This is an arbitrary category, as some people are more sensitive to noise than others. We may be camped alongside a river that is far louder than the neighbor’s generator. However, it’s fair to argue that whether you are bothered by that level of noise or not, it remains an unnatural sound. We often go camping to immerse ourselves in a natural environment, and these mechanical sounds hinder that full immersion. This is why every campground we’ve ever stayed in has posted quiet hours, including specific generator run times.

While this specific model runs on the quieter side of portable generators, between  60-70 decibels, it’s important to recognize that noises approaching 70 decibels can be annoying (and decibels are rated exponentially -- 60 is half of 70; 80 is twice as much as 70). For example, 60 decibels is equivalent to the sound of a window air-conditioner unit at 100 feet away; 70 decibels is like a passenger car traveling at 65 mph at a distance of 25 ft away. When you approach 80 decibels, we are talking about garbage disposals, an average factory, or freight train at 50 feet away. Many popular generators produce more than 70 decibels, as the quieter models tend to be much more expensive. This might be fine if you are inside jamming classic rock or watching Monday Night Football, but what about your neighbor?

WINNER: Solar Suitcase

Round 8: Maintenance

Solar Suitcase: Requires little in the way of maintenance.

Maybe a little sponge and squeegee action on the glass, maybe a new MC-4 connection here or there, but otherwise point it toward the sun and you’re good to go.

Gas Powered Generator: Requires regular maintenance.

This is an engine that requires oil, fuel, air intakes, and the appropriate filters for each. The product manual has a specific list of things to inspect and change for every 50, 100, and 200 hours of run time per season. Storing the generator for any length of time also requires special attention, tools and skills.

WINNER: Solar Suitcase

Round 9: Disposal

Solar Suitcase: Some recyclable parts.

Because they are made of silicon, glass, aluminum and plastic, in addition to some heavy metals, it isn’t exactly environmentally friendly. Though much of this material is recyclable, separating them in order to do so is another matter. But just chucking them in the landfill isn’t a viable option either. While the solar panel recycling industry in the US lags far behind Europe (where it is mandated by law), it is highly likely that this technology will improve significantly within the lifespan of any recently purchased solar panels (30 years). With the increase in demand for panels, efficiency in the manufacture, use, and recycling of spent products will also increase.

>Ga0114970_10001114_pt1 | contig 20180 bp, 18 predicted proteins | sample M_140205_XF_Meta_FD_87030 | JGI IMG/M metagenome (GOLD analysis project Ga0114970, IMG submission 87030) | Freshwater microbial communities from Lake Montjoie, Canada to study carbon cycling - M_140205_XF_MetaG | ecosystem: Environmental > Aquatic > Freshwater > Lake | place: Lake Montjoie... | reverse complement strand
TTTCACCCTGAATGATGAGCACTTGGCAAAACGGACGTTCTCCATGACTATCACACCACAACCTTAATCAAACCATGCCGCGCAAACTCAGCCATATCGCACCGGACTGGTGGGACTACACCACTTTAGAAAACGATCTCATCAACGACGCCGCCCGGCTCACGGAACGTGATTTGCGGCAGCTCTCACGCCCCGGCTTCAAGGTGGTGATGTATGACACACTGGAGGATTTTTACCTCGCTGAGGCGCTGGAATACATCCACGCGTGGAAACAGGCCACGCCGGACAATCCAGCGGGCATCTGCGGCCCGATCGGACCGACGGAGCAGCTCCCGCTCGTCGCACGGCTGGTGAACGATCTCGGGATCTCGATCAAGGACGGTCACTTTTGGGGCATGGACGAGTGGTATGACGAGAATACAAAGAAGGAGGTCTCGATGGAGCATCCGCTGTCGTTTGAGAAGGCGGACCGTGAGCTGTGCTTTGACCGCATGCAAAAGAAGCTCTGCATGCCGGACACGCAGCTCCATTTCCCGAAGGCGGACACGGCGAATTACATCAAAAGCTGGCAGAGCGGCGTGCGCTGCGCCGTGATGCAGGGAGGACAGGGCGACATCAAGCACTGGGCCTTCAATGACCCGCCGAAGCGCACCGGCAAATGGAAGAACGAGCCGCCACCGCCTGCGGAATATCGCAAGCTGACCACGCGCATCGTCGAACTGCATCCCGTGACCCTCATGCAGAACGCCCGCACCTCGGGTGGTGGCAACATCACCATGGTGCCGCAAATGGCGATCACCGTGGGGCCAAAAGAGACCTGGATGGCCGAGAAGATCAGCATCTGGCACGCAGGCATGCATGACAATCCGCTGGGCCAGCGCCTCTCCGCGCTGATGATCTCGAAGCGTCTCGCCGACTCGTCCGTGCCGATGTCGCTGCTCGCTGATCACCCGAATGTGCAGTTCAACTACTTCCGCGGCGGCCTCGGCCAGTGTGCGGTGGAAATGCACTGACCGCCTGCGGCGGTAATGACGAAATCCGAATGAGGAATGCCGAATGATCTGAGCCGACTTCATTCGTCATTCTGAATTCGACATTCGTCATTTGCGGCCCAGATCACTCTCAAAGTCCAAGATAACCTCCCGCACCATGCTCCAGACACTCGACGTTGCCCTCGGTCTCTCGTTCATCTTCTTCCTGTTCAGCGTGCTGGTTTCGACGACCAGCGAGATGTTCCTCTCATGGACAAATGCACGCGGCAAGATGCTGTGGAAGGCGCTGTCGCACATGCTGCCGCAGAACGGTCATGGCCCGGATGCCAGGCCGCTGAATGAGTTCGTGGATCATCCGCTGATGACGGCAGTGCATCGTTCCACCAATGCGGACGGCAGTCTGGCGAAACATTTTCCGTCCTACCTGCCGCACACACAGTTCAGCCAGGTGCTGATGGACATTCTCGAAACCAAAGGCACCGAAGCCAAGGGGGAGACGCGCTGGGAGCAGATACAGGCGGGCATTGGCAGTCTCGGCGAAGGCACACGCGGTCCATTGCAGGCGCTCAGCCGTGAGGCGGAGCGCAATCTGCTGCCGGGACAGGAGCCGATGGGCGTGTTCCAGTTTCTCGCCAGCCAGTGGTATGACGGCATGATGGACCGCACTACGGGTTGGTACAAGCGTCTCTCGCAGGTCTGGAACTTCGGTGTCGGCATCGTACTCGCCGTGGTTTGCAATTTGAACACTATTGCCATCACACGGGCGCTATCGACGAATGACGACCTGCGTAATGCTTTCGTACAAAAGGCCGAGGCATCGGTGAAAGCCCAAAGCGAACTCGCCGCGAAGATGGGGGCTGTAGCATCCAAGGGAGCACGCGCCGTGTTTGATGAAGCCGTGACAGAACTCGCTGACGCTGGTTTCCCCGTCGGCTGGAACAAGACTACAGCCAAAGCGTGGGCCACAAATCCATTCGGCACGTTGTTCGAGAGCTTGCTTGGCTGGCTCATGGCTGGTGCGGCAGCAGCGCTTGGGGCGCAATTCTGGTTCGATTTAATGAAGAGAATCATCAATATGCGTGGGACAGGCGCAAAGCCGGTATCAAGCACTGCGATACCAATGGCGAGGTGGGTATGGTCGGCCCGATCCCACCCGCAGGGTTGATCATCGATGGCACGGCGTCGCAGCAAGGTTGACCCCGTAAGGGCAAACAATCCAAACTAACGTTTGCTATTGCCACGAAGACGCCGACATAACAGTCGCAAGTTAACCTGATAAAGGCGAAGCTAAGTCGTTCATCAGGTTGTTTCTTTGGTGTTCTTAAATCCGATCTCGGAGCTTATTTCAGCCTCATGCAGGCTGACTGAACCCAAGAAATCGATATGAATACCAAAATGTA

Gas Powered Generator: Some recyclable and salvageable parts.

These are also made up of many recyclable materials (aluminum, steel, and plastic) in addition to some potentially toxic oil and fuel residues. Breaking down a generator into its component parts is certainly easier on the small scale than a solar panel. You might even be able to sell it to a repair shop for more than you would get as scrap metal.

At first glance it looks like the gas generator is the winner here, however it’s not that clear cut. Depending on how often you need to generate power off-grid, you will likely go through several generators (4-6 generators if you are a full-time RVer) during the same lifespan of a single solar panel. Even with sparing use, it is unlikely that a portable gas generator will last the same number of years as your solar panel. More generators needed to perform the same task, means more generators to recycle later.

WINNER: Solar Suitcase

And, the WINNER is…?

Scoring our categories as equal rounds, the Solar Suitcase is the clear champion -- winning 5 of the 9 rounds, with an additional 2 ending in a draw.

Not convinced yet? It may be that one category might be so important to you as to knock out the rest from consideration. You may overvalue reliability, which is great if you are boondocking in the middle of the national forest with no one else around. But, if you are in a crowded national park campground, you might find your ability to run a solar generator limited to just a couple hours in the morning and again in the evening. As more and more people venture outside to enjoy nature, remaining good neighbors will be an increasing priority. Some campgrounds have gone so far as to ban portable generators entirely, choosing instead to provide all campsites with electrical -- a solution which will only drive up the cost of campsites.

Both of these products do what they do best in a reliable and consistent way. With solar panel technology becoming more and more efficient, a whopping 26% increase in the last 7 years, using gas engines to make power could simply become a thing of the past.

Ready to go solar? Get 10% off Renogy products by using this link and our discount code (canlife). We always love hearing from our readers and help work out solutions, so contact us with any questions or comments.

Shari Galiardi & David Hutchison have turned their higher education backgrounds, desire for life-long learning, and thirst for adventure travel into writing, photography, video production, and public speaking tours from coast to coast. Known to their friends as simply Shari & Hutch, you can learn more about their full-time, solar powered adventures on their website at Or, follow them on Facebook, Instagram, and YouTube as “Freedom in a Can.”

See other related articles at Renogy:

Solar Panels 101: A Beginner's Guide

The Ultimate Guide To DIY Off-Grid Solar Systems

How many watts to run a house

Do solar panels increase home value

how efficient are solar panels

How long do solar panels last

How Many Solar Panels Do I Need